"When I found out that Emma had had Finley I thought I'd lost her. My heart was in my stomach. I should have spoken up sooner," Steve confesses. The news stopped Steve getting in touch with Emma directly but when, years later, they did connect on social media it was like a lightbulb moment for them both.

Emma was no longer in a relationship and for nine months they talked almost every night on the phone. Just before Steve's 30th birthday Emma flew to New York to meet him again - almost 25 years after they said goodbye to each other as five-year-olds.

From the moment they saw each other at the airport (although Steve arrived characteristically late) the couple knew they were right for each other. However, unless Finley liked Steve, Emma was prepared to call the whole relationship off.

That one moment when Finley opened his arms out to Steve meant Emma could relax into the relationship knowing Finley approved. "I thought 'this is going to be OK'. It sealed it for me, it made me fall in love with Steve even more," smiles Emma.

Emma and Steve married in 2019 and they feel the effort of making a long-distance relationship work gave them a great grounding for the future.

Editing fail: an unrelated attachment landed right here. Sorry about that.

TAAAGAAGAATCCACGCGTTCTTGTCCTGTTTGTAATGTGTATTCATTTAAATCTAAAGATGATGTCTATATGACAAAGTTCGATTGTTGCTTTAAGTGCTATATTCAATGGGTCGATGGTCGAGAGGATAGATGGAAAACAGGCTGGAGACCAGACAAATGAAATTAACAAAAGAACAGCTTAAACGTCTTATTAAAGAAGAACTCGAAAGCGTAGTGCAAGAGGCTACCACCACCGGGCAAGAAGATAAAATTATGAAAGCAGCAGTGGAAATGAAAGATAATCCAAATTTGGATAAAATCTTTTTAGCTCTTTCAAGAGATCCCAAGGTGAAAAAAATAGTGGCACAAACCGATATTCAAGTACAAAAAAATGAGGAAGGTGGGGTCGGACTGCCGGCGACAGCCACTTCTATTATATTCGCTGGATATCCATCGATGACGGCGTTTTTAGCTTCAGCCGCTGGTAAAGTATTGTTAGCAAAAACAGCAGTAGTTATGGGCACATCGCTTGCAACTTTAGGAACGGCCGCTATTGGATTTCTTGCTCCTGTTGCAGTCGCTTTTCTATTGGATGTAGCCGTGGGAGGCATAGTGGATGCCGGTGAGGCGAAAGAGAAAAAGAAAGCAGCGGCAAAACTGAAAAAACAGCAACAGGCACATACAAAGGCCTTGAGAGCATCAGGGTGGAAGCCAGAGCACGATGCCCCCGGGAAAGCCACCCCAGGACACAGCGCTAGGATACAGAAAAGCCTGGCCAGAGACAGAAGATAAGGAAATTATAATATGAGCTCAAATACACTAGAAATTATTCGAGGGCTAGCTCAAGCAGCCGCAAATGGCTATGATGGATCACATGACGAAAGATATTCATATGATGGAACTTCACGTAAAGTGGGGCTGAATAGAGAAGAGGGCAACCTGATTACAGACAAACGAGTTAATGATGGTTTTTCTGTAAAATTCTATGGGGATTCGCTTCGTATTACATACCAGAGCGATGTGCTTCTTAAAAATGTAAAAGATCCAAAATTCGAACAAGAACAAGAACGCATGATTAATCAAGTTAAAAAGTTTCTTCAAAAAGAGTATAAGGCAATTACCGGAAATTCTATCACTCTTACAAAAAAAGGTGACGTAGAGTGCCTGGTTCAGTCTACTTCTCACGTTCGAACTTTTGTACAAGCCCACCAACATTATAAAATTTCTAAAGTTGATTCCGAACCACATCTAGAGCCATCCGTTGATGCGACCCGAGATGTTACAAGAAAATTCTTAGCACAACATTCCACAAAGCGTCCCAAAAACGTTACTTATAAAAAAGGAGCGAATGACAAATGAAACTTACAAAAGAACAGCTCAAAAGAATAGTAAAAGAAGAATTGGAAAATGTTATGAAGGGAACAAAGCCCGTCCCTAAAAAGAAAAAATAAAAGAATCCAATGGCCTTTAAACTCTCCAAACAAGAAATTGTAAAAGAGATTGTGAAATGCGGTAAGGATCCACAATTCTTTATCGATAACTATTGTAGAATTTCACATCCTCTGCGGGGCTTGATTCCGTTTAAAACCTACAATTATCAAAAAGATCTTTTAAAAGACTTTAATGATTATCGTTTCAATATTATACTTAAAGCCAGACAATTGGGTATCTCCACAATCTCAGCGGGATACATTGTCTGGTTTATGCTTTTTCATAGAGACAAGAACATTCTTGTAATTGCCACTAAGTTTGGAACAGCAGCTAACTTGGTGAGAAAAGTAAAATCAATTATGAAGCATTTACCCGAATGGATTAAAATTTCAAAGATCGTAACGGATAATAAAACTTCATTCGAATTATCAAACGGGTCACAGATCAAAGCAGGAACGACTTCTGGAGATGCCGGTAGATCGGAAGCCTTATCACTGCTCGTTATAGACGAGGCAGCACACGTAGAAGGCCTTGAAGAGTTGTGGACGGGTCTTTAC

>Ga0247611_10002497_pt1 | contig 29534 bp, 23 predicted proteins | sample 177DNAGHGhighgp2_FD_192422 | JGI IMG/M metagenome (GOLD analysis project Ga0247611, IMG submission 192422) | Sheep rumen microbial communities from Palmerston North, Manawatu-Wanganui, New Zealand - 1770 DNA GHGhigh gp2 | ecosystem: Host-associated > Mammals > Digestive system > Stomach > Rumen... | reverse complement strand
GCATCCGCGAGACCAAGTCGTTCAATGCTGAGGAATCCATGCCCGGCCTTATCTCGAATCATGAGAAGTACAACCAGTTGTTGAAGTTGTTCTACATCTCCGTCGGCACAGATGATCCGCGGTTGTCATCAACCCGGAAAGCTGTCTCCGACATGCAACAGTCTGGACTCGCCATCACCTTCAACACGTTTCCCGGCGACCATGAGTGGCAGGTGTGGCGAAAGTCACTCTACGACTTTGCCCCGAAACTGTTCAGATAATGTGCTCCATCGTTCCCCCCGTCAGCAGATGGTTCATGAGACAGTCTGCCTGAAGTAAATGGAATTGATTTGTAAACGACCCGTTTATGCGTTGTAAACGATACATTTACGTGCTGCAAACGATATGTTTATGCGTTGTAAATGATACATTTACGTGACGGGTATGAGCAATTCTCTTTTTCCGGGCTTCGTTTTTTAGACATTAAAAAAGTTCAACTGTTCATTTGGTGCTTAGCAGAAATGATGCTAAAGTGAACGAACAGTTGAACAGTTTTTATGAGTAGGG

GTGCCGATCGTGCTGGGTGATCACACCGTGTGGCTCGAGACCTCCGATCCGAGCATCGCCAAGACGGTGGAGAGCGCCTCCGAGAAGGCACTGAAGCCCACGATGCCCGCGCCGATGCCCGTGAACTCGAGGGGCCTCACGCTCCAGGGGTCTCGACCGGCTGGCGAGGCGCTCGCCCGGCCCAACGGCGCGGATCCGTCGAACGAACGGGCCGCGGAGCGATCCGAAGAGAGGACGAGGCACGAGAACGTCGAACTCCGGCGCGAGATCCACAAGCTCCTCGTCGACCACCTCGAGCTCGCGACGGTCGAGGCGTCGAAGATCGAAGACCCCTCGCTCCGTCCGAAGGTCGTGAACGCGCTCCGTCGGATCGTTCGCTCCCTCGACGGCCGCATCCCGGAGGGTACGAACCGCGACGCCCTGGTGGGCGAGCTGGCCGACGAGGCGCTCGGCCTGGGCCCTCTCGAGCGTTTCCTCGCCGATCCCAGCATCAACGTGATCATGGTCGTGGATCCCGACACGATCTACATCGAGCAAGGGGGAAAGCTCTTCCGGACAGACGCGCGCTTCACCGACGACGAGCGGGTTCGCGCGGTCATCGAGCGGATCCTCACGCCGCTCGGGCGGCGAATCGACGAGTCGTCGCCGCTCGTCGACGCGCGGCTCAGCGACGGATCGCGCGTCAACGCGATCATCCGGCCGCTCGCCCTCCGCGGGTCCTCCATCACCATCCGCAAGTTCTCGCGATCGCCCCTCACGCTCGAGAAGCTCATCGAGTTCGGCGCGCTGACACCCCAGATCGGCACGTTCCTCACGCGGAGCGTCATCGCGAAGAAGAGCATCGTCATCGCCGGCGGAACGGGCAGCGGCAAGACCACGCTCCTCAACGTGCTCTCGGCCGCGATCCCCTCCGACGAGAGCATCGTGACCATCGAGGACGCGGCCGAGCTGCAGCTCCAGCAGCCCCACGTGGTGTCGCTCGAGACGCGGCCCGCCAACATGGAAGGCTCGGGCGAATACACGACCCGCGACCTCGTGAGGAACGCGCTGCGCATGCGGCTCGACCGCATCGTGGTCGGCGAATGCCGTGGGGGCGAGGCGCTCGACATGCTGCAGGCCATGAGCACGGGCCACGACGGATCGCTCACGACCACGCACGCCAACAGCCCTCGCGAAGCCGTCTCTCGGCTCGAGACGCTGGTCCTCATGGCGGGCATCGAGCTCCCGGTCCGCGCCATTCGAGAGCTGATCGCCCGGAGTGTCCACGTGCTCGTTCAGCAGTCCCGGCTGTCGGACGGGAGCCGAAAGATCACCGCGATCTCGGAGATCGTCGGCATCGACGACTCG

"It's all about communication. We are different people and we accept each other," says Steve.

Steve and Emma as young childrenSteve and Emma as young children

Bill Miles

Being able to talk openly to each other seems key in the success of these love stories. Another example of this is from Thomas (Bill) Miles. At 86 years old he still has the twinkle of a schoolboy about him and is very open about the love of his life - Joan - his wife of 64 years who sadly passed away in May 2018.

"Love is something between two people with confidence in what you decide together being best for your relationship," Bill tells me, "I confided in Joan, she understood how I felt and visa versa. We talked and laughed a lot and accepted the fact we could have disagreements but not expand them into arguments."

Bill and Joan show true love's longevity. Bill insists they were not just married for life but married and in love for life. Describing Joan as 'beautiful but practical', when Bill asked Joan to marry him, she replied by saying 'I'll think about it.'

Bill Miles, 86, whose happy marriage was based on mutual respect (photo: Manu Palomeque)Bill Miles, 86, whose happy marriage was based on mutual respect (photo: Manu Palomeque)

It took two days for Joan to come back to Bill and say yes. They married in 1955 and Bill and Joan invested in a state-of-the-art caravan, living for three years in the grounds of Ruxley Manor, Sidcup, paying their rent - which consisted of one bottle of gin per month - to the manor house.